As a second-year student at the Vienna Academy, Alojz Gangl received a commission from his homeland to design the first Slovenian monument to a poet Valentin Vodnik (1887–1889).
Gangl created the monument to the national revivalist, poet, priest, teacher, editor and translator in Hellmer’s studio in Prater in Vienna. The figure in this half-scale maquette for the Vodnik Monument, dated 1888, is wearing a draped cassock. The poet stands in a contrapposto position, holding a folded scroll in his left hand, leaning slightly on a classical fluted column on his left. His right hand lifts his heavy outer garment, animating its folds along the right side of his body, from beneath which his slightly bent right leg protrudes. His head is turned to the left and looks down at the viewer.
The finished monument, which differs in many respects from the maquette, was placed in front of the former Ljubljana Lyceum in the then Valvasor Square. It was inaugurated on 30 June 1889, following three days of celebrations, with cannon shots fired from the castle. The crowds admired Gangl’s Vodnik, dressed in his signature cassock and a richly draped heavy cloak, holding a scroll of papers, a symbol of poetry, in his right hand. The drapery of his cloak, still in the Baroque manner, flows over his right forearm, while his left arm extends expressively and his head turns to the right. The fluted column of the maquette was removed from the final composition by Gangl, probably under the influence of Kaspar von Zumbusch.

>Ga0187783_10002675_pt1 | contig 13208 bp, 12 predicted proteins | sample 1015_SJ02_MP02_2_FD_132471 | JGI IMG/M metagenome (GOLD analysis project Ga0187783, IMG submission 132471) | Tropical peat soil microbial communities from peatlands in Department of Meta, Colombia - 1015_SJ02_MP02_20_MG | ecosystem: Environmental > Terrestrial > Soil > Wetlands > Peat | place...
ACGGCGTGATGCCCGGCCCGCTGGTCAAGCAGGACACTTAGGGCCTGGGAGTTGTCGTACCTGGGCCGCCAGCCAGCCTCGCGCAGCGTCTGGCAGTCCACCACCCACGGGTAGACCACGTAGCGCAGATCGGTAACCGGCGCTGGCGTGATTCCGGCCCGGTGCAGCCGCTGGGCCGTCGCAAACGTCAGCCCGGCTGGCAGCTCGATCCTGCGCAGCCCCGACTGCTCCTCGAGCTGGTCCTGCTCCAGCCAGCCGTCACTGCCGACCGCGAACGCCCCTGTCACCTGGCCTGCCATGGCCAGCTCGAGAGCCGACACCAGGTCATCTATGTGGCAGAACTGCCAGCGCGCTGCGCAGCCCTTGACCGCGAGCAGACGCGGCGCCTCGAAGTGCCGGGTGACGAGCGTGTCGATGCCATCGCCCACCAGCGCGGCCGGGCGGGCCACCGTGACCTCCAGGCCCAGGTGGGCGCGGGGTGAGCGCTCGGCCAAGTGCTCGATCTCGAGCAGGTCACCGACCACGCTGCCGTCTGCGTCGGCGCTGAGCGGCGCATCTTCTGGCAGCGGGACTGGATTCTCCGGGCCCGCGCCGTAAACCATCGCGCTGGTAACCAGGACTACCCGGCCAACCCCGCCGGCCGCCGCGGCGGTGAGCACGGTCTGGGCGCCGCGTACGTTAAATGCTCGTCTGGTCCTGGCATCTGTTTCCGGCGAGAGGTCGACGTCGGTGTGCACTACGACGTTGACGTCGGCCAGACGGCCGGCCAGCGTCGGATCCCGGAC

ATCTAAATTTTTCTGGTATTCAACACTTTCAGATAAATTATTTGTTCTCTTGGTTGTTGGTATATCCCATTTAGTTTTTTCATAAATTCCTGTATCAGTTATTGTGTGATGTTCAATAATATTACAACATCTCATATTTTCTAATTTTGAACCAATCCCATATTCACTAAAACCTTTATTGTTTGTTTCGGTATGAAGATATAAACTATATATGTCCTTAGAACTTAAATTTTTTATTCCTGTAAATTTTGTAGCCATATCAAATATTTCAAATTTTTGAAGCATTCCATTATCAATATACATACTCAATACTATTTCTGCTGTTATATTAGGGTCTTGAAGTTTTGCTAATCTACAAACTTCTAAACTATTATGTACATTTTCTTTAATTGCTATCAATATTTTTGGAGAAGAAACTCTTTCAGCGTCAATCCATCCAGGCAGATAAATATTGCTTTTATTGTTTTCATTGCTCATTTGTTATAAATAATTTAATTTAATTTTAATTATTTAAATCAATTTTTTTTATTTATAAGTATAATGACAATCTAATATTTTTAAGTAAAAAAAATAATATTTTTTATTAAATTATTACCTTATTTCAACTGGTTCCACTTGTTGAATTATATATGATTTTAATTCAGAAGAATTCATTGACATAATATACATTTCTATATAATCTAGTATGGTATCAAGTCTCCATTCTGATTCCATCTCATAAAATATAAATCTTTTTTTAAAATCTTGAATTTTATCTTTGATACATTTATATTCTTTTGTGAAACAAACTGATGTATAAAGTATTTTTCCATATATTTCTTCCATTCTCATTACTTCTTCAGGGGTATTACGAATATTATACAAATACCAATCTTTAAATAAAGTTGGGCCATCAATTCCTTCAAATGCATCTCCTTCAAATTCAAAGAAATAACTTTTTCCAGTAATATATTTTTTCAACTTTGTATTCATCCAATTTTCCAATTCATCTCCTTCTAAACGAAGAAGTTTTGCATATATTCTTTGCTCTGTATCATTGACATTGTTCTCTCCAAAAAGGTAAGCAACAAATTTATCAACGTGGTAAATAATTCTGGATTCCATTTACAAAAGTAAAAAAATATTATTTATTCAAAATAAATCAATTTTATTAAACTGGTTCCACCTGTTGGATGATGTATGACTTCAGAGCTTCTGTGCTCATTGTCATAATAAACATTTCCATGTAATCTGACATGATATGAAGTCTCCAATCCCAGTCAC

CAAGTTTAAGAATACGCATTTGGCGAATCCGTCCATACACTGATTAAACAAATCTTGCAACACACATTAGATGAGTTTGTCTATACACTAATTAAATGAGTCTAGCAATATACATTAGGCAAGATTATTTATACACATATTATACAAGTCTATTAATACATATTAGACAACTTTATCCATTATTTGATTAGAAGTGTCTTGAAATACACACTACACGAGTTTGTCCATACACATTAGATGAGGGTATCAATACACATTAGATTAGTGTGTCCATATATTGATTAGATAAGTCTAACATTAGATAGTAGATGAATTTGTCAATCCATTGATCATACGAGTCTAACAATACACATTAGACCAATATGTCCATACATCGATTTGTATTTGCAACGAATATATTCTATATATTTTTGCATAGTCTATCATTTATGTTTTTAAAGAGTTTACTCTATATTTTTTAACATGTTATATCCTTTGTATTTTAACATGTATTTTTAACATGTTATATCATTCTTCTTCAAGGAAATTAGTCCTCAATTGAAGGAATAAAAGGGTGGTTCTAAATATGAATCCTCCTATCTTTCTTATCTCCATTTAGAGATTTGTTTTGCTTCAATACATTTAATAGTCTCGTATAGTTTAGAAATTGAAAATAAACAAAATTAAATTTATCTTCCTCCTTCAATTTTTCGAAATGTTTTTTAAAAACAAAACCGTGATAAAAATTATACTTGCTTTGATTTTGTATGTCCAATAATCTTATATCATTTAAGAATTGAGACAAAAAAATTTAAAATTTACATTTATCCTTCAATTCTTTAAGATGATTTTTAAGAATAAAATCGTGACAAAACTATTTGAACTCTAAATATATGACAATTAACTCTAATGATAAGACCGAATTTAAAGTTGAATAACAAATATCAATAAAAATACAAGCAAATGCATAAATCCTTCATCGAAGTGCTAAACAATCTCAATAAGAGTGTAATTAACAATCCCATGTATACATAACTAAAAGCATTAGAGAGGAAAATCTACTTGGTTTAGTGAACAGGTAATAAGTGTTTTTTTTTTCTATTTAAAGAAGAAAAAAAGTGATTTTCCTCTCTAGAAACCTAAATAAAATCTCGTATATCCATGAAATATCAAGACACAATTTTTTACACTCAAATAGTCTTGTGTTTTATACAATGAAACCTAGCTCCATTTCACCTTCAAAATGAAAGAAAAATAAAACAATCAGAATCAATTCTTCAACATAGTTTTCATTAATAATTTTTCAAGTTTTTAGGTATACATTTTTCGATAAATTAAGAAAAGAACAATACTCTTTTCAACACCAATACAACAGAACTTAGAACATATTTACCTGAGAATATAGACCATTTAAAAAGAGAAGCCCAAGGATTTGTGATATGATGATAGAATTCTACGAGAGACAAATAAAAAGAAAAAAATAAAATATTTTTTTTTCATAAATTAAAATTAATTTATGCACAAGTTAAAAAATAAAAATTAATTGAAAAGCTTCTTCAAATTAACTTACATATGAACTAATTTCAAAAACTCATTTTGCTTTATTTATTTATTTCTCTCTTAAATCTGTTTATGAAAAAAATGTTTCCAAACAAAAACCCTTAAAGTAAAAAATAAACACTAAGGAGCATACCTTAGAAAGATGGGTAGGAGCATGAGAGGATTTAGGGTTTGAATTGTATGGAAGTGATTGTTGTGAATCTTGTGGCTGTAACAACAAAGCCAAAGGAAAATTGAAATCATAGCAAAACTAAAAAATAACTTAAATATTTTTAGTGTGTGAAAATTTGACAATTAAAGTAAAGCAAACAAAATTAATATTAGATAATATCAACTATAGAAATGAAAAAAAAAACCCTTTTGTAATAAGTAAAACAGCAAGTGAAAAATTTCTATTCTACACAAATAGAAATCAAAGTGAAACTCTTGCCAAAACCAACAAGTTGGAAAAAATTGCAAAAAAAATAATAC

This academic realist work with neoclassical and neo-Baroque sculptural elements is an important milestone in the development of Slovenian sculpture, as it paved the way for other depictions of prominent Slovenian cultural figures, which served to promote national values. With the Vodnik monument, the 30-year-old Gangl became a “champion of sculpture”, creating the first Slovenian figural monument to the first Slovene poet.